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What up shredder? 

There are subtle differences in the way  someone snowboards that make an  incredible difference in how good their riding looks.

What I mean is, the easiest possible trick can be done in a way that it looks pretty boring, or completely awesome.

Today we’re going to cover what is in my opinion, the easiest grab in snowboarding.

It’s the first grab you should learn, and also one that can take you years to truly master.

It’s the indy grab, and whether you’re hitting your first jump, or working on double corks, you can learn to add more style to your indy grabs by the end of this post.

If you want to learn ALL the pre-requisites, this week we’ve got 50% Off Shred School:

What is an Indy Grab?

How to Indy Grab

Like most snowboard tricks, the indy grab, or indy air was invented on a skateboard. 

The Indy air was originally called the Gunnair, which was invented by Gunnar Haugo in 1977.

By 1980, the trick was renamed the Indy air, which was popularized by Duane Peters, named after imdependent trucks.  The trick involves doing a backside air while gripping one’s board on the toe side, between the feet with the trailing hand.

If the board is grabbed during a frontside air, the trick is simply called a “frontside air”, as opposed to a frontside Ollie, in which there is no grab.

On a snowboard, we call everything where your trailing hand grabs between your bindings an indy grab. 

Now, People say “no technically that’s a frontside air. There’s no such thing as an indy if it’s not backside.” 

Or they’ll say, “Indy grab is a frontside grab when turning backside so technically a straight indy grab doesn’t exist.”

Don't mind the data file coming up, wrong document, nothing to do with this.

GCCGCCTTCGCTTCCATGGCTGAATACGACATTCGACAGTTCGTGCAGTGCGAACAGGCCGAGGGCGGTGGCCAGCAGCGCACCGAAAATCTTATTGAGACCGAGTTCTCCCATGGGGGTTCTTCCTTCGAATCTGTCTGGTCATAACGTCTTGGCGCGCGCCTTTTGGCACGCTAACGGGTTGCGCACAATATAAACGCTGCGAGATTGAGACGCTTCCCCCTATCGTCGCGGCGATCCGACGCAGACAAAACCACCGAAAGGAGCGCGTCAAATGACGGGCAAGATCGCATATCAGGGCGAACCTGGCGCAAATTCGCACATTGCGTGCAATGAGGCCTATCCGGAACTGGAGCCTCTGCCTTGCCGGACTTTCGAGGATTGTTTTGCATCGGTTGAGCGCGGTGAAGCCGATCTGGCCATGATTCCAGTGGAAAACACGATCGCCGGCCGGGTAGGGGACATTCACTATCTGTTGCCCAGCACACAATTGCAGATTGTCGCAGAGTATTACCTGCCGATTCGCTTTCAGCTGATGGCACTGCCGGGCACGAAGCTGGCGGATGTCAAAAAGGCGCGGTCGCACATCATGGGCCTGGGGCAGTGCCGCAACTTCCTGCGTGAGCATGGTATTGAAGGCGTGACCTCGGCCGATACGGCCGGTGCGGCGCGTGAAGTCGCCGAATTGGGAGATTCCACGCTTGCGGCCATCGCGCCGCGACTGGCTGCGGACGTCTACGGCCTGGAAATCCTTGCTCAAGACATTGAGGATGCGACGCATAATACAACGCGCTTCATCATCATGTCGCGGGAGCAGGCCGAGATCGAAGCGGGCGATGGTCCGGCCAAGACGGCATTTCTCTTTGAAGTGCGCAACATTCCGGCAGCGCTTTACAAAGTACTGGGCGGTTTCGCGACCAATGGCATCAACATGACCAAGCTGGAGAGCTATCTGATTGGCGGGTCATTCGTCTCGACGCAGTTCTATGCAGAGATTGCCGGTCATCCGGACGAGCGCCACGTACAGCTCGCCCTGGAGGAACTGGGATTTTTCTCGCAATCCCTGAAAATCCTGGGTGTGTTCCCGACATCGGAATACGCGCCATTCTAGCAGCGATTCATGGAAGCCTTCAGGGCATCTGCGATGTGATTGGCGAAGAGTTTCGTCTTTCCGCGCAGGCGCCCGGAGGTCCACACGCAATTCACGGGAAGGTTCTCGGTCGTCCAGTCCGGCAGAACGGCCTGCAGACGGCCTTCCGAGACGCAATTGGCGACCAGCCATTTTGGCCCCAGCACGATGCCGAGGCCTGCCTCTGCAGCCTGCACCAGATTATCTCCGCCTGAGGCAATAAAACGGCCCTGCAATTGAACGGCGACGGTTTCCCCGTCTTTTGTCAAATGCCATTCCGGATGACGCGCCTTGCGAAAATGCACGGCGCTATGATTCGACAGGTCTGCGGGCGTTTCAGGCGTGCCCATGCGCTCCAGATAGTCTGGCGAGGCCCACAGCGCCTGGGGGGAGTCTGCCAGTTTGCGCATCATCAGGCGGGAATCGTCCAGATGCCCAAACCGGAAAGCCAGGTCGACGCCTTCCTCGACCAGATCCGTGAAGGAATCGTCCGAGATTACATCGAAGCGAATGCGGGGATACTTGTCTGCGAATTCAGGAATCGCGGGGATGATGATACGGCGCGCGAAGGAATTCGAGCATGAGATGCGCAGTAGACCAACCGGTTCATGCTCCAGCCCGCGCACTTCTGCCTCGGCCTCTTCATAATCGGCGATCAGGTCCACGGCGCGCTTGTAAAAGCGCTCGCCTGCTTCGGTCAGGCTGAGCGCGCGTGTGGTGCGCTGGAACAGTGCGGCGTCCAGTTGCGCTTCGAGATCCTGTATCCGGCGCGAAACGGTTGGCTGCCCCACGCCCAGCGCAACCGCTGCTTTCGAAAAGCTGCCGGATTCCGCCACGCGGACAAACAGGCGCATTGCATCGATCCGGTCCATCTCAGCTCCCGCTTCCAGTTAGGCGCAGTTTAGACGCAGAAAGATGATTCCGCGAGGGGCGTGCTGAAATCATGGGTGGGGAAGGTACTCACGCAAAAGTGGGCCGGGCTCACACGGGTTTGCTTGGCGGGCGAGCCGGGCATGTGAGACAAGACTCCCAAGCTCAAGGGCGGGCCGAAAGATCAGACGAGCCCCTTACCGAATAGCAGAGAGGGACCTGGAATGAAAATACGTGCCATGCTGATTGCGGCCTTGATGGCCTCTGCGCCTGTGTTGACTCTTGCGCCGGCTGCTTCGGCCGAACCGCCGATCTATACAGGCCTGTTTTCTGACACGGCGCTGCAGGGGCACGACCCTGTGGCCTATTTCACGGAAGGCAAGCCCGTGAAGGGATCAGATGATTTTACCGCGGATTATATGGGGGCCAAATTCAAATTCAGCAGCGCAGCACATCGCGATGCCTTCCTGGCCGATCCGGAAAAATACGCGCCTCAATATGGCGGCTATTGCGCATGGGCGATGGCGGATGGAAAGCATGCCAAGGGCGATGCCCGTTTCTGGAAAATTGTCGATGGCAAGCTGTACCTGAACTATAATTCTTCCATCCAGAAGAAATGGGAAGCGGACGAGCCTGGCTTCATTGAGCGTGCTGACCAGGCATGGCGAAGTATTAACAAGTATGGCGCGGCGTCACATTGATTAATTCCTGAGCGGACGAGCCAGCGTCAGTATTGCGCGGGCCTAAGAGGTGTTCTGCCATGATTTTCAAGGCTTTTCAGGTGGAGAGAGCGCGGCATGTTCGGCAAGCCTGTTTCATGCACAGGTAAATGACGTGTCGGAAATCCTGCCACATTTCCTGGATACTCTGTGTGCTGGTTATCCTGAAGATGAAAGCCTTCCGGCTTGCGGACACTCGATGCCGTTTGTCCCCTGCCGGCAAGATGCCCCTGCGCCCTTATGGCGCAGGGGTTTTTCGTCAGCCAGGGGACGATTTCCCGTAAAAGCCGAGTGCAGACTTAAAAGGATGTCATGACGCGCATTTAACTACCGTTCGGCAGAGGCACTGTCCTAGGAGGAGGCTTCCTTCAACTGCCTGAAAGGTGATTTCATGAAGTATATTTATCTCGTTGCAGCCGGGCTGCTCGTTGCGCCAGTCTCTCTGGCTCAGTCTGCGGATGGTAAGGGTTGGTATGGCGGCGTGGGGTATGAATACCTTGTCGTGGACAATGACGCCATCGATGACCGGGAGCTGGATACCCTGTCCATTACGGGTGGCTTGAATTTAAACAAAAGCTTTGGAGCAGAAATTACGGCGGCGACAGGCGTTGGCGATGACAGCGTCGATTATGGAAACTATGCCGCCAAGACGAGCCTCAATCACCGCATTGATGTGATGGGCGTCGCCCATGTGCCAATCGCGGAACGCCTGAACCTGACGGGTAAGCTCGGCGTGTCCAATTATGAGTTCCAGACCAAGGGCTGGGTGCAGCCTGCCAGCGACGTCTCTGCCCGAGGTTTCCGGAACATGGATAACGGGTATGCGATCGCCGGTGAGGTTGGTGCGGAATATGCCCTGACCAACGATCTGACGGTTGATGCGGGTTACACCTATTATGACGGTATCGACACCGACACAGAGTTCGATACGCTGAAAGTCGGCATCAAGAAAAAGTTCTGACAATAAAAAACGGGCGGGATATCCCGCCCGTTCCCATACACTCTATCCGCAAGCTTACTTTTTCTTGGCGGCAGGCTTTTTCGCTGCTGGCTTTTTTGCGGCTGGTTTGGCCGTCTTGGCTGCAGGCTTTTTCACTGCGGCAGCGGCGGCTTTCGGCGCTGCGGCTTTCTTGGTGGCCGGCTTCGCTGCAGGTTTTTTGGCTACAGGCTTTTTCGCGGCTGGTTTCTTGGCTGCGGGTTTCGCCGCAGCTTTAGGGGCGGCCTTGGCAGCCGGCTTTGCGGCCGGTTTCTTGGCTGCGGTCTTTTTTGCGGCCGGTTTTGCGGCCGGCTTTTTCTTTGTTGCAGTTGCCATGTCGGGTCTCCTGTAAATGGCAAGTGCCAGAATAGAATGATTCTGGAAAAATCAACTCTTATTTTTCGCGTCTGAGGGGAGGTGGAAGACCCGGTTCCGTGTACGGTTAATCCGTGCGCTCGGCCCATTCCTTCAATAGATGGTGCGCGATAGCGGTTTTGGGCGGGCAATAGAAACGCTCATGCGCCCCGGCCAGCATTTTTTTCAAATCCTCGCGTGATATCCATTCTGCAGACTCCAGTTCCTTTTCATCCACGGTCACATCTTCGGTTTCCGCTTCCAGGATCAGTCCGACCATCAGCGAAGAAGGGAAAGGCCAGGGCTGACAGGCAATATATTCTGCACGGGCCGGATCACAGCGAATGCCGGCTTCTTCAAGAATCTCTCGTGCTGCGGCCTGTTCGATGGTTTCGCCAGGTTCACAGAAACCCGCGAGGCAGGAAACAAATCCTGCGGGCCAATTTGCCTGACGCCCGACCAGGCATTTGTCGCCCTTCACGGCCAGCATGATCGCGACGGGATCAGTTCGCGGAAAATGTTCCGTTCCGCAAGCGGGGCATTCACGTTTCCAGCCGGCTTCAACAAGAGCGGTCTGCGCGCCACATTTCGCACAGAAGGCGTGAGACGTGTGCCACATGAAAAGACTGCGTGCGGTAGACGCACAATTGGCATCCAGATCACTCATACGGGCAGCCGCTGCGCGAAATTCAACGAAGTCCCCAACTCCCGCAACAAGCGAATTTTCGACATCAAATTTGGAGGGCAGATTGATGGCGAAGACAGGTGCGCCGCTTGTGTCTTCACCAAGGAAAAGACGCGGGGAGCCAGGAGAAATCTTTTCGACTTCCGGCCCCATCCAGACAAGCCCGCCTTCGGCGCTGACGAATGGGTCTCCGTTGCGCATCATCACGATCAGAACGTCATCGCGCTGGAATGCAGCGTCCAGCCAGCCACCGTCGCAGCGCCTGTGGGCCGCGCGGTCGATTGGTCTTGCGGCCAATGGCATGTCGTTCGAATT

This is so dumb, they’re just seeking status.

It’s like saying that an iPhone isn’t a phone because it’s not plugged in to the wall.

Language changes, and anyone who  doesn’t get that, doesn’t understand language. 

Remember that all words are made up, their point is to communicate a concept, and what is generally accepted becomes a word.

So yes, in snowboarding, especially outside of the halfpipe, I will use the term “indy grab” to refer to any grab where my trailing hand grabs the toe edge of my snowboard in between my bidnings. 

And no, I’m not “wrong.” Maybe you shouldn’t be so pretentious Doug Smith.

But Here’s a “frontside air” to appease you.

Ollie Indy Grab

Ok, let’s cover some prerequisites.

Before you learn an indy grab it’s important that you learn how to ollie, and pop off very small jumps.

Once you can do that, all we need to do is add the grab.

Ride up to the jump like you would for a regular ollie, and when you snap off the lip, pull your knees in to your  chest, reaching your back hand between your bindings on the toe edge of your snowboard.

You can be patient here, and wait until you’re almost at the peak of your  airtime.  Trying to grab too  quickly will send you out of control, or cause you to hop instead of ollie off the jump. 

Notice that we didn’t bend over to reach the board, we brought the board to us while standing up straight. 

If you’ve practiced sucking up your back leg like we teach in the how to ollie video, this shouldn’t be a problem.

Note that we also grab in between our bindings. Grabbing outside would make this a “tindy grab” and that is a faux paus in snowboarding.